In Europe, regional indices trade mostly higher across the board with notable outperforms in the DAX and CAC which trades at all time highs, while the Spanish IBEX trades lower.
U.S stocks are set to open in the ‘black’ (+0.2%).
Indices: Stoxx600 +0.5% at 393.3, FTSE +0.3% at 5504, DAX +0.7% at 13229, CAC-40 +0.9% at 5502, IBEX-35 -0.5% at 10293, FTSE MIB -0.1% at 22782, SMI +0.3% at 9225, S&P 500 Futures +0.2%
2. Brent crude approaches $60 as markets tighten, gold lower
Oil prices are steady, with benchmark Brent crude trading a tad shy of +$60 a barrel, supported by comments from Saudi Arabia’s crown prince backing the extension of OPEC-led output cuts.
Brent crude is unchanged at +$59.30. The contract is more than +30% above this year’s low print touched in June. U.S light crude is down -4c at +$52.60, but still +25% above its June 2017 low. U.S crude prices have been capped by rising U.S production.
OPEC is expected to discuss extending that agreement of cutting daily production by -1.8m bpd at a meeting in Vienna on Nov. 30.
However, rising U.S crude production continues to remain an issue for OPEC as it strives to clear a global overhang. Data from the EIA this week showed that U.S crude production rose by +1.1m bpd to +9.5m bpd in the week ended Oct. 20.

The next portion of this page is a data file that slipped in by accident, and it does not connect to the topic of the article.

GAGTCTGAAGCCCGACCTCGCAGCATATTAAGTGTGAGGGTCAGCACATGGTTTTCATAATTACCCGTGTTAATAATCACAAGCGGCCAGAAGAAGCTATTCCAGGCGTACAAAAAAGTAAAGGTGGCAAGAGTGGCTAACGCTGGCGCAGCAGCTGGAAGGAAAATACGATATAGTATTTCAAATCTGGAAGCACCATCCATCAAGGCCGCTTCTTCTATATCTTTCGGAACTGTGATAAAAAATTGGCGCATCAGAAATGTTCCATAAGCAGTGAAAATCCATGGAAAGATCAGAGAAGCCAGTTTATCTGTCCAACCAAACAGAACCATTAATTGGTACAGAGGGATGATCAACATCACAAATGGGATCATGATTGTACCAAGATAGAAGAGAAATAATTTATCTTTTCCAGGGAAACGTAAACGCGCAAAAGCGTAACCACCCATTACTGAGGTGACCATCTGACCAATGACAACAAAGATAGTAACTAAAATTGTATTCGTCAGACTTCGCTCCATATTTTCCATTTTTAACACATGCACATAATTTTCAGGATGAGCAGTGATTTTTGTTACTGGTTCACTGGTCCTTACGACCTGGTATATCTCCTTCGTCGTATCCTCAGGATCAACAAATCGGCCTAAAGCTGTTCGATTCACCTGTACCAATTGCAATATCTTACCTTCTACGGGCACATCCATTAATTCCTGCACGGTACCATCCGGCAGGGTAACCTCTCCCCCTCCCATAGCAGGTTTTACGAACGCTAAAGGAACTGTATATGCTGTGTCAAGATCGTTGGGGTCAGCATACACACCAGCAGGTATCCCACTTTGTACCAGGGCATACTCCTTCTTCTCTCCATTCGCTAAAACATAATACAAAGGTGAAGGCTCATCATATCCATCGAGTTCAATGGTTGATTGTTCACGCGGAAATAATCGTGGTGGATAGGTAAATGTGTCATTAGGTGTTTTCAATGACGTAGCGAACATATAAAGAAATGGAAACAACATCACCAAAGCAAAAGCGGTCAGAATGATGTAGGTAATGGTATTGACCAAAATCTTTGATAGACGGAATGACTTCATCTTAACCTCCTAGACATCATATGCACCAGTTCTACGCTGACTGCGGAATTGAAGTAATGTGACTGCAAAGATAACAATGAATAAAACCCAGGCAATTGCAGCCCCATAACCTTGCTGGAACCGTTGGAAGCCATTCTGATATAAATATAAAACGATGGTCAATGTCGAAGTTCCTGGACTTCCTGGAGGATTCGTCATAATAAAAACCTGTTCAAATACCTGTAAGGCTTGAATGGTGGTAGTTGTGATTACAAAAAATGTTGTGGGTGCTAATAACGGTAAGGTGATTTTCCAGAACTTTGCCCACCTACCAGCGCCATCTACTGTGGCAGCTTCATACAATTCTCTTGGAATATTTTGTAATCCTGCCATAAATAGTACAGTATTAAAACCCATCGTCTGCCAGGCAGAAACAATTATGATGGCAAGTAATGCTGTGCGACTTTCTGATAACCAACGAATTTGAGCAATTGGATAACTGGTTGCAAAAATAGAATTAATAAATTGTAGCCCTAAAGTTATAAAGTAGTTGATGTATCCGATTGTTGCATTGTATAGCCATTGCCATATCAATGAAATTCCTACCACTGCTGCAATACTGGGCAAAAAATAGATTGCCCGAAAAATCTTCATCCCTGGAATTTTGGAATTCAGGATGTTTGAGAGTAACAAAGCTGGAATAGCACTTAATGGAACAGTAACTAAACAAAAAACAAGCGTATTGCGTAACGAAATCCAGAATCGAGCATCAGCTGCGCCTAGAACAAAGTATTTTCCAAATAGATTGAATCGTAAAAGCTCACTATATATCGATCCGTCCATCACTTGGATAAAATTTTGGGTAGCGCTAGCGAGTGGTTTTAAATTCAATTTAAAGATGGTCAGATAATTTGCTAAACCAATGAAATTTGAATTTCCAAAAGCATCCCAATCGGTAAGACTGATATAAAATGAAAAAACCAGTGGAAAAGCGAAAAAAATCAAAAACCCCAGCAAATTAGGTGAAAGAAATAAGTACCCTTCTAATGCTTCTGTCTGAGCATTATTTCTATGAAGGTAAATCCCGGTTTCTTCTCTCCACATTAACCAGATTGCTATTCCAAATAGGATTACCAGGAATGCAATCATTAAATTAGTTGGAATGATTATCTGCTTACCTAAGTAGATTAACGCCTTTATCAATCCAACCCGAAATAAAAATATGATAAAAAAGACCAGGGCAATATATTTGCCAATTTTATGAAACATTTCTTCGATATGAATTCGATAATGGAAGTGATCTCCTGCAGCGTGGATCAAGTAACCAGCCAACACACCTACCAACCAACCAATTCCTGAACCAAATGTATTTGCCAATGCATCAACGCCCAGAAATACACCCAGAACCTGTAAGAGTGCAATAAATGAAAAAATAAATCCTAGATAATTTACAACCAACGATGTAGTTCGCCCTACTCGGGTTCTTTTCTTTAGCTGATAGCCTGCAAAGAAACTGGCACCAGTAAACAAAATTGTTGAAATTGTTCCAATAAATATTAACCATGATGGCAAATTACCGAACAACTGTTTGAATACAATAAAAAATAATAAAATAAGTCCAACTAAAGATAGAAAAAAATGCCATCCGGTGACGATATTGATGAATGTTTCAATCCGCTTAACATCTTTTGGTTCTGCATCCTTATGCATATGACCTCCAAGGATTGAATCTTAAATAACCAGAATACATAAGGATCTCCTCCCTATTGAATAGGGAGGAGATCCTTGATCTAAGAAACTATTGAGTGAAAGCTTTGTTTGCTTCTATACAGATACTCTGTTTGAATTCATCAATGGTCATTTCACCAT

Gold prices have inched down ahead of the U.S open, to print new low in nearly three weeks, as the dollar finds traction against G7 currency pairs after the ECB extended its bond-buying programme. Spot gold has dropped -0.1% to +$1,265.71 per ounce. It’s heading for a weekly decline of about -1%.
3. Dovish taper tantrum has the Fed as lonesome hawk
With the ECB’s new ‘lower for longer’ QE policy has achieved to put monetary policy divergence back on the agenda.
The ECB’s “dovish” decision yesterday to pare bond purchases is in stark contrast with market speculation that the Fed will be leading the pack when it comes to hiking rates, no matter who comes out on top in the race to lead the Fed from February onwards.